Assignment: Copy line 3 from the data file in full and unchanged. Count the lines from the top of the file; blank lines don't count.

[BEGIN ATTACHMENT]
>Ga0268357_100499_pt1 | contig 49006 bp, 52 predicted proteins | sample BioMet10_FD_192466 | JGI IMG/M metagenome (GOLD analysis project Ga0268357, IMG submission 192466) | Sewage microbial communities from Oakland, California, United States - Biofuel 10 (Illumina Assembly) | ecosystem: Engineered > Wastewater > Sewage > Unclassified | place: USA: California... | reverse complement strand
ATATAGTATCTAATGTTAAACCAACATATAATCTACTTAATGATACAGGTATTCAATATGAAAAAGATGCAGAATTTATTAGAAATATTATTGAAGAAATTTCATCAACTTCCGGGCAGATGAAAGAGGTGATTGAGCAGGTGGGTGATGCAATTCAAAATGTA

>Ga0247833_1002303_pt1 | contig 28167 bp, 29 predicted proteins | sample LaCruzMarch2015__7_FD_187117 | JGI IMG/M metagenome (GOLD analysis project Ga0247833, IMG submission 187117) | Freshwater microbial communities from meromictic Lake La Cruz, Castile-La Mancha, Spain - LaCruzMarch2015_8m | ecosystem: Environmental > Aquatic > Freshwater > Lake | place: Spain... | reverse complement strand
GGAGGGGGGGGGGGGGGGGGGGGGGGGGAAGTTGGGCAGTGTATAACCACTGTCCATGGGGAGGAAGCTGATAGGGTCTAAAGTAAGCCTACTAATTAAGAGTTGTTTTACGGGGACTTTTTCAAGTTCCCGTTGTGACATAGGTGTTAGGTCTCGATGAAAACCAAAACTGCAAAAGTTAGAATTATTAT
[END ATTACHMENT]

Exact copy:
>Ga0247833_1002303_pt1 | contig 28167 bp, 29 predicted proteins | sample LaCruzMarch2015__7_FD_187117 | JGI IMG/M metagenome (GOLD analysis project Ga0247833, IMG submission 187117) | Freshwater microbial communities from meromictic Lake La Cruz, Castile-La Mancha, Spain - LaCruzMarch2015_8m | ecosystem: Environmental > Aquatic > Freshwater > Lake | place: Spain... | reverse complement strand